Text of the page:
The Rules of the Game and Aristotle

Aristotle, in his work, “Poetics,” outlines the way that tragedies should take place. Although he wrote this many years ago, much of “Poetics” still applies today and can be seen in today’s equivalent of an Ancient Greek Tradegy, cinema. However, many interesting or more influential films deviate from the traditional blueprint that has been in place for two thousand years. Jean Renior’s “The Rules of the Game” is an example of a successful film that has deviated from Aristotle’s formula for performance art.

For instance, according to Aristotle, tragedies must have”a beginning, a middle, and an end” (Aristotle, Poetics VII). In the case of Renior’s film, there is no clear linear sequencing that Aristotle requires. This technique, referred to by Evan Smith as thread structure, used most often in more complex films, allows the audience to be more surprised. With a linear structure, people most often can predict the ends or become bored while watching. Although linear structure is a more common practice, it is oftentimes the thread structured films that become critically acclaimed. With Renior’s film there is no single story line. Instead, one hears from many characters of different backgrounds.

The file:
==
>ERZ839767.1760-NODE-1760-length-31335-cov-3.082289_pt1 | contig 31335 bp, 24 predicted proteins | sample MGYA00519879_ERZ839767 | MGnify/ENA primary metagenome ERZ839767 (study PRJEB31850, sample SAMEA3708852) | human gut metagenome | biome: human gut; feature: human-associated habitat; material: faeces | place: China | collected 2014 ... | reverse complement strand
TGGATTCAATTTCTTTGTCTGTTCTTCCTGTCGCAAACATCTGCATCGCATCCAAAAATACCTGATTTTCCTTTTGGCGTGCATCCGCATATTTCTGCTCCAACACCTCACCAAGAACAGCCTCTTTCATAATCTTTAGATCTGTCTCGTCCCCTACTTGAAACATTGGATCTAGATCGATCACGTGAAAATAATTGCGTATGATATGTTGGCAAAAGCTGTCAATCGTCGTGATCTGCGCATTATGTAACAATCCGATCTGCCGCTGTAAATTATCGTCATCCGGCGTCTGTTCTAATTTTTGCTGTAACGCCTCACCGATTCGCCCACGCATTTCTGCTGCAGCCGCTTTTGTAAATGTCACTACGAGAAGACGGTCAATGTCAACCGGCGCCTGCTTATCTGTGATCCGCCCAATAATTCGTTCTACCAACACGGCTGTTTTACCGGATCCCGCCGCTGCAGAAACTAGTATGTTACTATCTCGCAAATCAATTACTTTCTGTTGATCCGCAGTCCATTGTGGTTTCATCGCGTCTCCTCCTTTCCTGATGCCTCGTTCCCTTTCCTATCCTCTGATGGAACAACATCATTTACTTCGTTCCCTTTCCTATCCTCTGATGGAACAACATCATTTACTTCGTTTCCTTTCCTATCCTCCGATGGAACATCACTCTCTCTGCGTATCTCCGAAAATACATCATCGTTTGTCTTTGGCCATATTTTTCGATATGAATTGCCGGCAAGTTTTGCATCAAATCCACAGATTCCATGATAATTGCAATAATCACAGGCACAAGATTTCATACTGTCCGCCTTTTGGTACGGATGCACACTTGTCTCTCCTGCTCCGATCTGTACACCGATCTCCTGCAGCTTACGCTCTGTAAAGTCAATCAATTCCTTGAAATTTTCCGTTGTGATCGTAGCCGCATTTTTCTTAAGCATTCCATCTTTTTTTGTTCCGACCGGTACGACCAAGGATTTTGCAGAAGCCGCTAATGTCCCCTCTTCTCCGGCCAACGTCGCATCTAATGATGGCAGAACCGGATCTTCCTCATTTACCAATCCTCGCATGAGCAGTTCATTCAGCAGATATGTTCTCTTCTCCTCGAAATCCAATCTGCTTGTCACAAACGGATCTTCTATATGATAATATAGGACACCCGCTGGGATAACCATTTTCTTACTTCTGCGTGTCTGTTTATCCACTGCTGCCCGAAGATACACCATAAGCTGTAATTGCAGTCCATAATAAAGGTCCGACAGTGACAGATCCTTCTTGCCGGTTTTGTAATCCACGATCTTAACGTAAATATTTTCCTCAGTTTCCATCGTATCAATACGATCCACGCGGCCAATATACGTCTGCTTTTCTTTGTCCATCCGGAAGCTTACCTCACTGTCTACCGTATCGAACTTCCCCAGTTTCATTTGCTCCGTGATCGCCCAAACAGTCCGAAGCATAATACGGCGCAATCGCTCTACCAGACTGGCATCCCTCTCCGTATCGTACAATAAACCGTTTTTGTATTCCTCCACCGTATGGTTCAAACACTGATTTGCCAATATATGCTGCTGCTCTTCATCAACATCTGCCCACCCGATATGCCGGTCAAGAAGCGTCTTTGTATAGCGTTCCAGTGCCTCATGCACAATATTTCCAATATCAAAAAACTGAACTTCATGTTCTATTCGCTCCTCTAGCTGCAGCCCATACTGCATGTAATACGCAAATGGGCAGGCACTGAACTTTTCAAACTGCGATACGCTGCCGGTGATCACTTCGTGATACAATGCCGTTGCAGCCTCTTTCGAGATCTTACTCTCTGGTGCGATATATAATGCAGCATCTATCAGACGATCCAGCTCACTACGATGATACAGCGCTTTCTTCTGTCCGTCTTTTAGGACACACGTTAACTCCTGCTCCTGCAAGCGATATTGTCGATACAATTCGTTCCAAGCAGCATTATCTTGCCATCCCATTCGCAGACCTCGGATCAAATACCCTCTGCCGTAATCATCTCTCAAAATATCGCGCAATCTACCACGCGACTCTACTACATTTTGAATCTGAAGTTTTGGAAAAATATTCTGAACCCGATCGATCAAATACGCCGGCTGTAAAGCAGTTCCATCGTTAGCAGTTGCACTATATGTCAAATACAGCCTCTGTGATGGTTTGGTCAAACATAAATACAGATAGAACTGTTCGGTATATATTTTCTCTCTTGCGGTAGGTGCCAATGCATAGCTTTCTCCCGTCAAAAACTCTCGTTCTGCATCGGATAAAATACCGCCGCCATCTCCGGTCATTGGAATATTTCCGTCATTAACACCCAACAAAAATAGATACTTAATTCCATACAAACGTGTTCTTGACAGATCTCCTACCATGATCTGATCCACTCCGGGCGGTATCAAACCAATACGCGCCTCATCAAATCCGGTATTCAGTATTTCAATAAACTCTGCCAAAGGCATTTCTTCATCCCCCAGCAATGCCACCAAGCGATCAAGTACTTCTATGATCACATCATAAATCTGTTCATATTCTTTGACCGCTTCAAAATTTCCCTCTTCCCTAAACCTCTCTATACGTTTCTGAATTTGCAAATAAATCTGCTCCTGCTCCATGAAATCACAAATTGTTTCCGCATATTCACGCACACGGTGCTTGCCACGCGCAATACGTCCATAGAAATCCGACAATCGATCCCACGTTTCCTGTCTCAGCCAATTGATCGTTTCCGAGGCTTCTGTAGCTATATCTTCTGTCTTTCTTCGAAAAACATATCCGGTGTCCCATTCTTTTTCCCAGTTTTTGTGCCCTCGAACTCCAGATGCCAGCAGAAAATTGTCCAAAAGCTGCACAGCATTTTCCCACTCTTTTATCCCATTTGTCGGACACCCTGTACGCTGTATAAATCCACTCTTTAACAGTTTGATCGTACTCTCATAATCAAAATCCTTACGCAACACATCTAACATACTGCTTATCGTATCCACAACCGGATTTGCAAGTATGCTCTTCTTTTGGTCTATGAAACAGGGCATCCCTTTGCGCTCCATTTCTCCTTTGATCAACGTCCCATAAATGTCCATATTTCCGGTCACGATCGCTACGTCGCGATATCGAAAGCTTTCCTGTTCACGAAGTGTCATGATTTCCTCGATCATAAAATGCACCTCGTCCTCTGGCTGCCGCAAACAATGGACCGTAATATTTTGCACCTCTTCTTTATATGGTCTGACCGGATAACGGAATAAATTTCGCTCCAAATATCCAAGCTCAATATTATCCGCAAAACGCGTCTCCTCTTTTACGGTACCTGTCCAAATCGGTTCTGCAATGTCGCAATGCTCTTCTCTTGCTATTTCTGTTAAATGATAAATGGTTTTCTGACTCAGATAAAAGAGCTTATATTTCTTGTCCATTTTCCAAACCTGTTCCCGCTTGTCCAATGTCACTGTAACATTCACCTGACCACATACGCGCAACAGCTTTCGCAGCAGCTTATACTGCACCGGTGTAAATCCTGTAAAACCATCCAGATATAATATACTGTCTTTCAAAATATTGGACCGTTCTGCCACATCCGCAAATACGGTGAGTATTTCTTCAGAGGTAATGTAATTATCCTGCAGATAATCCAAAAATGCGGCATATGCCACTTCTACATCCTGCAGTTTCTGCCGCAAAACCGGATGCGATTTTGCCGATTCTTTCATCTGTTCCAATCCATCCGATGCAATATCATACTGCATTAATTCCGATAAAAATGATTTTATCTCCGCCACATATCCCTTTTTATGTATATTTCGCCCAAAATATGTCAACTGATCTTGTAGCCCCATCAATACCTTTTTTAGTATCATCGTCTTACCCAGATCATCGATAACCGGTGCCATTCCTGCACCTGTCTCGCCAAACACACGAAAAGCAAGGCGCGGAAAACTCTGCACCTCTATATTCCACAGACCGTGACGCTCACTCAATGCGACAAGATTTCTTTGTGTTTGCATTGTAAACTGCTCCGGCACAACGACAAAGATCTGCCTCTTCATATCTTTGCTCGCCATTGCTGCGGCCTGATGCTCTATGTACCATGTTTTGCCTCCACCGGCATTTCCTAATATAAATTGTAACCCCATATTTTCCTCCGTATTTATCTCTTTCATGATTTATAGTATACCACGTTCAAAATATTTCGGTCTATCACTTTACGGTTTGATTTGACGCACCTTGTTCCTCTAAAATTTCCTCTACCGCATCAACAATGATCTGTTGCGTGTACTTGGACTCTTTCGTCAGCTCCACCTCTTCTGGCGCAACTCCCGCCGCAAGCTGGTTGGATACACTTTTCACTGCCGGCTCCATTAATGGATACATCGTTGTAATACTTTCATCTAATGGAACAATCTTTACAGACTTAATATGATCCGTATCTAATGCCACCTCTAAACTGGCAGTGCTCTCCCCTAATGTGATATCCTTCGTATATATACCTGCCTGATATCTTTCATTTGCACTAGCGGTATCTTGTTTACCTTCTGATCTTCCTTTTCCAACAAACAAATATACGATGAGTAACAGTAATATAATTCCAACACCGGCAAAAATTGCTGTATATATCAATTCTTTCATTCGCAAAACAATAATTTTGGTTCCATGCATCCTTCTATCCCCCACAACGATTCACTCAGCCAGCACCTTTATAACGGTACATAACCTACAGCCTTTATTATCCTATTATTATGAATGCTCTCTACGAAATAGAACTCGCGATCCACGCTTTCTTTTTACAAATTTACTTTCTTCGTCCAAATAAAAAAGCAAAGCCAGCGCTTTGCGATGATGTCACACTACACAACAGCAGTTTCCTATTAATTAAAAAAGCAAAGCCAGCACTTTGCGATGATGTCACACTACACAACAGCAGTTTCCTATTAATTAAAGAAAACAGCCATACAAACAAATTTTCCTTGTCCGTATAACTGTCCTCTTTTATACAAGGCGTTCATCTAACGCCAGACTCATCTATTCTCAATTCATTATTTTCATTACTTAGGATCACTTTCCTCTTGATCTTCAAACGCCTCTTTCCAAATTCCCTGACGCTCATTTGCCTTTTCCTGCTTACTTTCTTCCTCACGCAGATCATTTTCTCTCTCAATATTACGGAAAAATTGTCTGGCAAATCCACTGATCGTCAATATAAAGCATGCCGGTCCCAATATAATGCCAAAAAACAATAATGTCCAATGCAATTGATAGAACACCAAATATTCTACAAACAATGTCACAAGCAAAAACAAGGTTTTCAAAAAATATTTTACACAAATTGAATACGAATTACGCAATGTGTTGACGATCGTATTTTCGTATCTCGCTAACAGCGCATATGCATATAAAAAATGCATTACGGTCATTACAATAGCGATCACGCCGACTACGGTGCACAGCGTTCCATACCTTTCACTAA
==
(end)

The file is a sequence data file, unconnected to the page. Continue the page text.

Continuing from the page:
I was definitely surprised by the film. I was really intrigued by the first scene with Andre in his plane. After that things got dull and I thought I was not going to enjoy the film, however once I got used to the film it became interesting. I think for me the film is about the juxtaposition between classes and since the social structure and common practices are different today, it was harder to relate to until the movie progressed a bit. It definitely seemed like the film was in head of its time compared to other films that I’ve seen from that time in terms of shooting and mise-en-scene. Overall, I would recommend the film to others.

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